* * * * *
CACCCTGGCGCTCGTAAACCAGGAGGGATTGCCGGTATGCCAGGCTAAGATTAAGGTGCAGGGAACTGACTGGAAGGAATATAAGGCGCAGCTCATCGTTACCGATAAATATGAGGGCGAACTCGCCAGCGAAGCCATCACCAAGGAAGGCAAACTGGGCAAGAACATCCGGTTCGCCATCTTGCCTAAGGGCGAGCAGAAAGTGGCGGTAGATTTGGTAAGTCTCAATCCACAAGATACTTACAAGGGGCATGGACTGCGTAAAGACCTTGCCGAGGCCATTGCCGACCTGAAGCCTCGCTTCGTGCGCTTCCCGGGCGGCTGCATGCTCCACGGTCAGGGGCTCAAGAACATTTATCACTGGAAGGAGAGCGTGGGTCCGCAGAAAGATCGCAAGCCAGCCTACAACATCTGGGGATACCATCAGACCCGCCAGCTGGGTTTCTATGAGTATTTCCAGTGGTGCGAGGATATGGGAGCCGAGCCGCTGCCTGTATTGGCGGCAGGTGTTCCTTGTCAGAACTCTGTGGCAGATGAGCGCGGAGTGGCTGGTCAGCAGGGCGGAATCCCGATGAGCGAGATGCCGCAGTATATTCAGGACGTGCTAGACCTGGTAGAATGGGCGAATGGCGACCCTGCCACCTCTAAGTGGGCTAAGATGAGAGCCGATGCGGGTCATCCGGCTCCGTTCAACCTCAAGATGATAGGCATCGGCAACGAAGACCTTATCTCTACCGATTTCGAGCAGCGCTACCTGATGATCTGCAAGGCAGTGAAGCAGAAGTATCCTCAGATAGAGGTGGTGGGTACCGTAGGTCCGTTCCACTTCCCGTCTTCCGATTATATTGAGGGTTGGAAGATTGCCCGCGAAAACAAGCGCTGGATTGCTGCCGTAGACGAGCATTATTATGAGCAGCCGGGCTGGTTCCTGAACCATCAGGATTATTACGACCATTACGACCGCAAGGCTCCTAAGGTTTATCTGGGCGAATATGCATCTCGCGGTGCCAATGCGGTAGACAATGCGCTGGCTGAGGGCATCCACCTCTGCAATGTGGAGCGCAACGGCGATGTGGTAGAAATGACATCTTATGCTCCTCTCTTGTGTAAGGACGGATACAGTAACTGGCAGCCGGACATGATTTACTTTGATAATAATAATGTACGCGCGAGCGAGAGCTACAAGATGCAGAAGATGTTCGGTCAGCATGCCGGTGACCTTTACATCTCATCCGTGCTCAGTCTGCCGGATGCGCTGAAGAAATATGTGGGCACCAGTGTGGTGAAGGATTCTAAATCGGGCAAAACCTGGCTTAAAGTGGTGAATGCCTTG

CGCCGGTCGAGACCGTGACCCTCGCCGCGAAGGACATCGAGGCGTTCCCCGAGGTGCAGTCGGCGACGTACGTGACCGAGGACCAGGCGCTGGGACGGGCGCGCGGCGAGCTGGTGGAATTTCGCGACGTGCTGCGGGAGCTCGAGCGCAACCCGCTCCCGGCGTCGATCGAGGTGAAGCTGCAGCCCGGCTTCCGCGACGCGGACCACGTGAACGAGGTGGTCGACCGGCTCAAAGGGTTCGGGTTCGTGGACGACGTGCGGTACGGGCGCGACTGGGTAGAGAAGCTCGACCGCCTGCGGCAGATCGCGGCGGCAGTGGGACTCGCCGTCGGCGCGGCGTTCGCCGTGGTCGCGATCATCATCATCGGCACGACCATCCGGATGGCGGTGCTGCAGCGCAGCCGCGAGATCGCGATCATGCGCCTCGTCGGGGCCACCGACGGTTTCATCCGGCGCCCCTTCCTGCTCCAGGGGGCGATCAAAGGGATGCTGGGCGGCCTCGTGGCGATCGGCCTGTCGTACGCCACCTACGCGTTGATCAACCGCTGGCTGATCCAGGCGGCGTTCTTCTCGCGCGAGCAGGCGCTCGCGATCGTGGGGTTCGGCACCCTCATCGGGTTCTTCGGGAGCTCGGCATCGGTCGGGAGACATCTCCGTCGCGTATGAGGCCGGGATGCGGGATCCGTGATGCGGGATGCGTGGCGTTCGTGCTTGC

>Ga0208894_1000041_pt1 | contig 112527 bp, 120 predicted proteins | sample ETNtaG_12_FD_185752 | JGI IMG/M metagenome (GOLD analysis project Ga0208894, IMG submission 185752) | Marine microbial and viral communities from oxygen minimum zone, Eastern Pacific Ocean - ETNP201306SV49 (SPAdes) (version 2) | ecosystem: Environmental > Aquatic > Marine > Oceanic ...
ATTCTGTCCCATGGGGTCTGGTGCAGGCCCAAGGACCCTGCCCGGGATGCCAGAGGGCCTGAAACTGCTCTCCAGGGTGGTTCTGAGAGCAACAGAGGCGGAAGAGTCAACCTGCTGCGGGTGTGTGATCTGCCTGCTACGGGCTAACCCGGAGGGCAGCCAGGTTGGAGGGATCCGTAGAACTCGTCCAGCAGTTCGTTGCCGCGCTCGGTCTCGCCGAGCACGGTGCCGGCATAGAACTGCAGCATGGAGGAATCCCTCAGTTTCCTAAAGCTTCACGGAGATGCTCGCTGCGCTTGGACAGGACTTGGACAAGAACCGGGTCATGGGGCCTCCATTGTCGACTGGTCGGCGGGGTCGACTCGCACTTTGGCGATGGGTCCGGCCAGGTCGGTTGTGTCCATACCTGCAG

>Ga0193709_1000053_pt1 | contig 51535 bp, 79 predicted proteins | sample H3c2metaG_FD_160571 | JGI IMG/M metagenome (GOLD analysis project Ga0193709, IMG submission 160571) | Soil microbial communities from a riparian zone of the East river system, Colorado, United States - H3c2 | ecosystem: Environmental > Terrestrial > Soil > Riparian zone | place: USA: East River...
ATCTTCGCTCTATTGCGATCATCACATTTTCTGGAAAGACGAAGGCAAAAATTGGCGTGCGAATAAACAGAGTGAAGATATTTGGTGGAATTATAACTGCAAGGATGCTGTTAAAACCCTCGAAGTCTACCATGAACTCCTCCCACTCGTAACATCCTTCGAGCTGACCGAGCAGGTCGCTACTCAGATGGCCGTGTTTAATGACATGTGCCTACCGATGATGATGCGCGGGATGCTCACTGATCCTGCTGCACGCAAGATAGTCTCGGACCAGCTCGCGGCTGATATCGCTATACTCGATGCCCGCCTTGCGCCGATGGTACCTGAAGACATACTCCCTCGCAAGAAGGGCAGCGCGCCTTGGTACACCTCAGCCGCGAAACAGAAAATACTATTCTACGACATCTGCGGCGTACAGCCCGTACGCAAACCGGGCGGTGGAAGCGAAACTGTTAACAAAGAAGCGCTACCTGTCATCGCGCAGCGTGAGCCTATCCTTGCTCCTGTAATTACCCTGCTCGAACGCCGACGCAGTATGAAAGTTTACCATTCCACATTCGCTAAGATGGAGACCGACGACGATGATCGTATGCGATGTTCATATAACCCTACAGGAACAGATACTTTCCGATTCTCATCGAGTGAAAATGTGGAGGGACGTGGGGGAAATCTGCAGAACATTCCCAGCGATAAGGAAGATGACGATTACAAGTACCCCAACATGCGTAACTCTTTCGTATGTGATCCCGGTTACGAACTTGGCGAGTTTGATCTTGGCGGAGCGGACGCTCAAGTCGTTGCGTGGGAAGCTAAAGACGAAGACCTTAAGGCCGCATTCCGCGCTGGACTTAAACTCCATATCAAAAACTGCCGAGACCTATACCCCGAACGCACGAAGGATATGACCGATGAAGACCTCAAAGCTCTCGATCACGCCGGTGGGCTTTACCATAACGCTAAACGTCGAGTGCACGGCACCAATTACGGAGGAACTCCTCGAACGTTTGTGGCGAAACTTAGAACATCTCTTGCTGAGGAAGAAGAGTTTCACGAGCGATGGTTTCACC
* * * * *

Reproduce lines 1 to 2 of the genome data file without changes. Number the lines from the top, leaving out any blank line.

CACCCTGGCGCTCGTAAACCAGGAGGGATTGCCGGTATGCCAGGCTAAGATTAAGGTGCAGGGAACTGACTGGAAGGAATATAAGGCGCAGCTCATCGTTACCGATAAATATGAGGGCGAACTCGCCAGCGAAGCCATCACCAAGGAAGGCAAACTGGGCAAGAACATCCGGTTCGCCATCTTGCCTAAGGGCGAGCAGAAAGTGGCGGTAGATTTGGTAAGTCTCAATCCACAAGATACTTACAAGGGGCATGGACTGCGTAAAGACCTTGCCGAGGCCATTGCCGACCTGAAGCCTCGCTTCGTGCGCTTCCCGGGCGGCTGCATGCTCCACGGTCAGGGGCTCAAGAACATTTATCACTGGAAGGAGAGCGTGGGTCCGCAGAAAGATCGCAAGCCAGCCTACAACATCTGGGGATACCATCAGACCCGCCAGCTGGGTTTCTATGAGTATTTCCAGTGGTGCGAGGATATGGGAGCCGAGCCGCTGCCTGTATTGGCGGCAGGTGTTCCTTGTCAGAACTCTGTGGCAGATGAGCGCGGAGTGGCTGGTCAGCAGGGCGGAATCCCGATGAGCGAGATGCCGCAGTATATTCAGGACGTGCTAGACCTGGTAGAATGGGCGAATGGCGACCCTGCCACCTCTAAGTGGGCTAAGATGAGAGCCGATGCGGGTCATCCGGCTCCGTTCAACCTCAAGATGATAGGCATCGGCAACGAAGACCTTATCTCTACCGATTTCGAGCAGCGCTACCTGATGATCTGCAAGGCAGTGAAGCAGAAGTATCCTCAGATAGAGGTGGTGGGTACCGTAGGTCCGTTCCACTTCCCGTCTTCCGATTATATTGAGGGTTGGAAGATTGCCCGCGAAAACAAGCGCTGGATTGCTGCCGTAGACGAGCATTATTATGAGCAGCCGGGCTGGTTCCTGAACCATCAGGATTATTACGACCATTACGACCGCAAGGCTCCTAAGGTTTATCTGGGCGAATATGCATCTCGCGGTGCCAATGCGGTAGACAATGCGCTGGCTGAGGGCATCCACCTCTGCAATGTGGAGCGCAACGGCGATGTGGTAGAAATGACATCTTATGCTCCTCTCTTGTGTAAGGACGGATACAGTAACTGGCAGCCGGACATGATTTACTTTGATAATAATAATGTACGCGCGAGCGAGAGCTACAAGATGCAGAAGATGTTCGGTCAGCATGCCGGTGACCTTTACATCTCATCCGTGCTCAGTCTGCCGGATGCGCTGAAGAAATATGTGGGCACCAGTGTGGTGAAGGATTCTAAATCGGGCAAAACCTGGCTTAAAGTGGTGAATGCCTTG

CGCCGGTCGAGACCGTGACCCTCGCCGCGAAGGACATCGAGGCGTTCCCCGAGGTGCAGTCGGCGACGTACGTGACCGAGGACCAGGCGCTGGGACGGGCGCGCGGCGAGCTGGTGGAATTTCGCGACGTGCTGCGGGAGCTCGAGCGCAACCCGCTCCCGGCGTCGATCGAGGTGAAGCTGCAGCCCGGCTTCCGCGACGCGGACCACGTGAACGAGGTGGTCGACCGGCTCAAAGGGTTCGGGTTCGTGGACGACGTGCGGTACGGGCGCGACTGGGTAGAGAAGCTCGACCGCCTGCGGCAGATCGCGGCGGCAGTGGGACTCGCCGTCGGCGCGGCGTTCGCCGTGGTCGCGATCATCATCATCGGCACGACCATCCGGATGGCGGTGCTGCAGCGCAGCCGCGAGATCGCGATCATGCGCCTCGTCGGGGCCACCGACGGTTTCATCCGGCGCCCCTTCCTGCTCCAGGGGGCGATCAAAGGGATGCTGGGCGGCCTCGTGGCGATCGGCCTGTCGTACGCCACCTACGCGTTGATCAACCGCTGGCTGATCCAGGCGGCGTTCTTCTCGCGCGAGCAGGCGCTCGCGATCGTGGGGTTCGGCACCCTCATCGGGTTCTTCGGGAGCTCGGCATCGGTCGGGAGACATCTCCGTCGCGTATGAGGCCGGGATGCGGGATCCGTGATGCGGGATGCGTGGCGTTCGTGCTTGC